How often do you think about where your food comes from? Not just which country or which state, but who makes it? In the spirit of Local Matters' Local Foods Week, running through Friday, Oct. 7, we tracked down some of the people here in Central Ohio who are making the food you eat.

How often do you think about where your food comes from? Not just which country or which state, but who makes it? In the spirit of Local Matters' Local Foods Week, running through Friday, Oct. 7, we tracked down some of the people here in Central Ohio who are making the food you eat.

Whether they're raising goats, milking sheep, hand-picking vegetables or making marinara sauce from scratch, they've all made it their mission to make food for the masses.

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According to the Quran, for meat to be deemed halal, or permissible to eat under Islamic law, it must be slaughtered by an adult male Muslim who first offers up a short prayer.

That's not something done at most slaughterhouses.

So the fact that Katherine Harrison can promise certified halal meat from goats raised on her Franklin County farm is something special.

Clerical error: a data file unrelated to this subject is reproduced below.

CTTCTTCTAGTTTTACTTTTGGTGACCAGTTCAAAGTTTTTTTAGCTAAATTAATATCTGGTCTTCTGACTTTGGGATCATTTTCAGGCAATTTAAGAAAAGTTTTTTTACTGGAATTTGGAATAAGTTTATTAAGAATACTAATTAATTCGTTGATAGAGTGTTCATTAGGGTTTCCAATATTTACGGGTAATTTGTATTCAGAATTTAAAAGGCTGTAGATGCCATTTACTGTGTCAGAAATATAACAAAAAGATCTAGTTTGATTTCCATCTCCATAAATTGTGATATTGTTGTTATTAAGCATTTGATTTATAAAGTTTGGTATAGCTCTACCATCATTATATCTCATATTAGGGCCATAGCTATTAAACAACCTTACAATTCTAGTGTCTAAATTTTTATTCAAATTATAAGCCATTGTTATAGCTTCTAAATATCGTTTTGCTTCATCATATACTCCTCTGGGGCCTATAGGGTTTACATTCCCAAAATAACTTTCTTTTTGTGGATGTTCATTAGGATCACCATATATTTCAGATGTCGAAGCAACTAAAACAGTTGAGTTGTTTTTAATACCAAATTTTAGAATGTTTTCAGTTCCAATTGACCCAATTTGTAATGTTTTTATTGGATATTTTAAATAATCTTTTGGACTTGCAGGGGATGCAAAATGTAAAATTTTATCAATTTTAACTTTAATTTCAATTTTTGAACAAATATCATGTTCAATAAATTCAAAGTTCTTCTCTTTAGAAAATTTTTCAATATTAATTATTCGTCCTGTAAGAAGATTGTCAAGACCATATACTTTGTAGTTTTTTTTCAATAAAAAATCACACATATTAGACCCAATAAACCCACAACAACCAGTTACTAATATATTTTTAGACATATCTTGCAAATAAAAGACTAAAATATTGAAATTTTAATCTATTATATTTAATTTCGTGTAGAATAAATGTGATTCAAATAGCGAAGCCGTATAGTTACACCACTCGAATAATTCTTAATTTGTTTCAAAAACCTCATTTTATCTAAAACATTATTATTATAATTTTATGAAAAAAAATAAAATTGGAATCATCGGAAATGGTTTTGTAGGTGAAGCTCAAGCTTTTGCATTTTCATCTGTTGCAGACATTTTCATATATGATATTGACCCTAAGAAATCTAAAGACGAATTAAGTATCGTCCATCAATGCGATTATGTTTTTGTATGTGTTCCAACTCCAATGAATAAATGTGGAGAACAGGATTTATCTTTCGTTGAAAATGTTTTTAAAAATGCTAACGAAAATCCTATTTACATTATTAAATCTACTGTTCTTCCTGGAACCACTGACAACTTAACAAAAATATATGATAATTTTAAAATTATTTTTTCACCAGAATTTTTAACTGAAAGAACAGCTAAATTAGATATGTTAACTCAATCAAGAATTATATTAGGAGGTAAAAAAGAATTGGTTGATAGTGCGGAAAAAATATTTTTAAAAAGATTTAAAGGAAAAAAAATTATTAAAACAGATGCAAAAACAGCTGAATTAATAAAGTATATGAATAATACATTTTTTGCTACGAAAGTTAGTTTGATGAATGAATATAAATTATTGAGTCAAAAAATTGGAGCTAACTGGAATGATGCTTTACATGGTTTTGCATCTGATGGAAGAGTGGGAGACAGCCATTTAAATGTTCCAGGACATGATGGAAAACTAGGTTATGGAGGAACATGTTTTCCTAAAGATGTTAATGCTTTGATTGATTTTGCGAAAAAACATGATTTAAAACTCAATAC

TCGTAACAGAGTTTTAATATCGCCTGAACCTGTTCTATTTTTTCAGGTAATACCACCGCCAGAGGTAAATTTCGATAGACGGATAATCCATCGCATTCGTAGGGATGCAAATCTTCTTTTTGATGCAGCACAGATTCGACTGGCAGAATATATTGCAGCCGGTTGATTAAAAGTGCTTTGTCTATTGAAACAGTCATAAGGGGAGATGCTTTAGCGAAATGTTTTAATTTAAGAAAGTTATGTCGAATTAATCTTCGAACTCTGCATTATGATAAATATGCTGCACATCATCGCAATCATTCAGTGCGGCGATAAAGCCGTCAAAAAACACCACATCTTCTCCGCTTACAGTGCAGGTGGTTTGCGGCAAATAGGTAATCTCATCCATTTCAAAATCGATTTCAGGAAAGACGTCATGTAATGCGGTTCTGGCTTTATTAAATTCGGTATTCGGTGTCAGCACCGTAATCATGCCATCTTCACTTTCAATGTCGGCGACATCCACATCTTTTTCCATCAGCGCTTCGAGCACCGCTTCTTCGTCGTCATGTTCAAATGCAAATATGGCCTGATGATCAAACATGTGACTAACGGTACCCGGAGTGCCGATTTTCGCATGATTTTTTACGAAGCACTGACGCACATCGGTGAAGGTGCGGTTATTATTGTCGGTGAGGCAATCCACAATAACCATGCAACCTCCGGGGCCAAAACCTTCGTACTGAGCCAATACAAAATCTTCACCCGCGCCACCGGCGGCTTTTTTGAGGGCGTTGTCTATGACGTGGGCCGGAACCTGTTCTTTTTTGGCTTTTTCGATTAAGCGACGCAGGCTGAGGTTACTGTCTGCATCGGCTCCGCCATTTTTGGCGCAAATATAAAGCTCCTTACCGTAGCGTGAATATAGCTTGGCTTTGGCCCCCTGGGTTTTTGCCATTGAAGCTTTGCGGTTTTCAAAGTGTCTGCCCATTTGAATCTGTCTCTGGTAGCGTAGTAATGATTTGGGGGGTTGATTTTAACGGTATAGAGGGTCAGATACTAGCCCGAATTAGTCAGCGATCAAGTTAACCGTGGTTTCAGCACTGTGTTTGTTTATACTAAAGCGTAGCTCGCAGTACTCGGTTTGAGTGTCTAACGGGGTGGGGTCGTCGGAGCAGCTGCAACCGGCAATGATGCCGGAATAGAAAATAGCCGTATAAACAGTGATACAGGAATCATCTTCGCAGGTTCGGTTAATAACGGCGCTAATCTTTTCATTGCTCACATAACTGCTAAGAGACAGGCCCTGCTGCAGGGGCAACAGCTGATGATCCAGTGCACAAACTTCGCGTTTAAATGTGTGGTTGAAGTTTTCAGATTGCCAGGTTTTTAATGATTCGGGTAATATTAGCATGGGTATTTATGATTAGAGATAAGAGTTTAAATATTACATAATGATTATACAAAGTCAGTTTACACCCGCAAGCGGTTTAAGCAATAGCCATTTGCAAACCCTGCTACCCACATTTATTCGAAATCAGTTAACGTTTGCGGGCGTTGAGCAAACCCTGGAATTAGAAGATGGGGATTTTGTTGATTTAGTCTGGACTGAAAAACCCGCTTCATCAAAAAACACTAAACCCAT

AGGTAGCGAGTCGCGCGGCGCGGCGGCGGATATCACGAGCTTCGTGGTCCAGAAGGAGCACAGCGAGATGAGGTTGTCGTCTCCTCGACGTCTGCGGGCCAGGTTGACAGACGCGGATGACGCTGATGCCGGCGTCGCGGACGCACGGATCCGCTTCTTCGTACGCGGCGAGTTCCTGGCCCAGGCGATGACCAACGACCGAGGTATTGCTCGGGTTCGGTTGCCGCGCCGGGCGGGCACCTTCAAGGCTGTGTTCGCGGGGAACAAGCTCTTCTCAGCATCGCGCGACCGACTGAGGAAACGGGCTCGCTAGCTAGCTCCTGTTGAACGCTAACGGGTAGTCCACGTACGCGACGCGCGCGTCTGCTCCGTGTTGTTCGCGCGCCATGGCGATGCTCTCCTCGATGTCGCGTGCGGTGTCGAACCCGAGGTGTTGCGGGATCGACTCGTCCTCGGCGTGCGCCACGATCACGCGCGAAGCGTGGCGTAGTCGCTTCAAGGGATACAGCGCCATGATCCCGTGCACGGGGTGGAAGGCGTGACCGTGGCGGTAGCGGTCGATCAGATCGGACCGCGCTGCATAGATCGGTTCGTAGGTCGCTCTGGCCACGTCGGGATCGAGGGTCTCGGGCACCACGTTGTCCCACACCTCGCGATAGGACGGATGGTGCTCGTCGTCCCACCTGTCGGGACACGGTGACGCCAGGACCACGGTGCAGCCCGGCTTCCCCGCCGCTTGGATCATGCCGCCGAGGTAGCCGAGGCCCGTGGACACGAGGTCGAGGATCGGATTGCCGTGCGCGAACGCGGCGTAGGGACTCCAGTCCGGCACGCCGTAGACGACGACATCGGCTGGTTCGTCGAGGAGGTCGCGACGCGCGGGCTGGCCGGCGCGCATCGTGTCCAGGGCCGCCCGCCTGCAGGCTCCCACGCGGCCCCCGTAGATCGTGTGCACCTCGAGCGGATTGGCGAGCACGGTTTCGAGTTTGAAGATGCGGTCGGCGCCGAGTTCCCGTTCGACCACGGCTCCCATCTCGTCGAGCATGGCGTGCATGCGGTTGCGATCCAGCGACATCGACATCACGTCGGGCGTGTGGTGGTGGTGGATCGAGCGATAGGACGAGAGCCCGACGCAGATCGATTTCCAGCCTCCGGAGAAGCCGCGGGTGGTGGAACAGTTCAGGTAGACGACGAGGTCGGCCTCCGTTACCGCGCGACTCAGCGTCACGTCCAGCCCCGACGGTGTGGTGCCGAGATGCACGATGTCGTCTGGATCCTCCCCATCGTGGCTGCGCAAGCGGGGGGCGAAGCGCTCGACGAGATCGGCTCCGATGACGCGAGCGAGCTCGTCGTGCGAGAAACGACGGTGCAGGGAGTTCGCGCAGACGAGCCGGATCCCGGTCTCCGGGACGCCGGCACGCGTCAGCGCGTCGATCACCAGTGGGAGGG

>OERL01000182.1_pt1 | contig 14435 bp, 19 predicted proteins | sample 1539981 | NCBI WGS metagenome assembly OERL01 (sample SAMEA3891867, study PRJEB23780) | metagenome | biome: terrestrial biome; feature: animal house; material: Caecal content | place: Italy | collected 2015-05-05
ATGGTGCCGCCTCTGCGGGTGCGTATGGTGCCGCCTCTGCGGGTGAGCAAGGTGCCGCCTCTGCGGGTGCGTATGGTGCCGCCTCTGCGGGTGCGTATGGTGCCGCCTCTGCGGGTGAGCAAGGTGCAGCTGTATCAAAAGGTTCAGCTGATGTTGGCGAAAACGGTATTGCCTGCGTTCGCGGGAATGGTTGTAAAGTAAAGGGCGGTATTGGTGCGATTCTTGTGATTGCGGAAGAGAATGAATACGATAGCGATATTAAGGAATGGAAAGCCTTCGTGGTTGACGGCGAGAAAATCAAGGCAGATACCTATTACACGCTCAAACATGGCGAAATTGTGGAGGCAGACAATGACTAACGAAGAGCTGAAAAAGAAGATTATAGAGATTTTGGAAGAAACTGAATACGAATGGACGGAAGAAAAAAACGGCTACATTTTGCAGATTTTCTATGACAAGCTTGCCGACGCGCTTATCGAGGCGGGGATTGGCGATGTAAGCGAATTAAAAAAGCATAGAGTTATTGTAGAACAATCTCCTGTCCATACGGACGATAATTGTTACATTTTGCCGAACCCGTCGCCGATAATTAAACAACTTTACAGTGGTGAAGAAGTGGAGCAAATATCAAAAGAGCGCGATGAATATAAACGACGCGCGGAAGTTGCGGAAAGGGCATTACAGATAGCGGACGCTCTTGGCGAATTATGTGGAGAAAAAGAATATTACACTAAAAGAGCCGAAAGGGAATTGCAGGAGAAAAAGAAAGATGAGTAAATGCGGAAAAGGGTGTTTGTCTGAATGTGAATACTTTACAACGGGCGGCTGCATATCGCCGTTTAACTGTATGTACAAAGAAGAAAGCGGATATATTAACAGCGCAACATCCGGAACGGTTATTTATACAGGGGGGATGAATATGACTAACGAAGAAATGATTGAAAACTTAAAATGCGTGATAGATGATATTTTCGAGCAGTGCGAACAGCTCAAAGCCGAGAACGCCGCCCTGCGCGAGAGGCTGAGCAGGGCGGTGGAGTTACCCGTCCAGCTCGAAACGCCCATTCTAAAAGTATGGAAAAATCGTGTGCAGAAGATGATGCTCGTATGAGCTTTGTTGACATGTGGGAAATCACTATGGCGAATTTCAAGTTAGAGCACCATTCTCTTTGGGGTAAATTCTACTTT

Harrison, who is 34, grew up on this 440-acre farm just outside Canal Winchester, in the same farmhouse where she now lives with her 94-year-old grandmother. As a young girl, Harrison never had aspirations about raising goats.

"When I was six, I didn't think, 'I'm going to be a butcher someday,'" Harrison said.

She left the farm to go to college in Virginia, declaring Canal "the most boring place in the world." But she found her way back.

On a 1997 road trip, she was awestruck by the beauty of a field filled with goats. She decided to buy six goats, pile them in the back of her SUV and drive back to Ohio. That was the start of her herd.

Harrison's interest in meat processing was piqued during a five-year stint managing her family's slaughterhouse. "I learned more about taking care of an animal when I understood its insides," she explained.

The slaughterhouse is one of only a few in Ohio that will work with families to provide custom halal processing. Goat meat isn't a staple in most Americans' diets, but it's very popular among emigrant families from places like Somalia, Morocco and Tunisia.

"Virtually every goat I sell is going to a family coming for an animal prepared to their specifications," Harrison explained. A small portion will go to ethnic markets and restaurants, "but everything I raise is consumed here in Columbus."

She'd like to see more people locally eating goat, a flavorful red meat that's so lean it has less fat than skinless chicken - "like little mini T-bone steaks."

Harrison admits she becomes close with these animals, which she raises from birth. Some of the goats are even given names. She currently has 80-some goats at a time, with a goal of amassing a herd of about 500.

"It's the perfect job if you like long hours, difficult conditions and low pay," Harrison said. "But my family worked this land, and it really fits my value system. I'm very comfortable with the circle of life. While the goats are here with me, they have a good existence."

Photos by Jodi Miller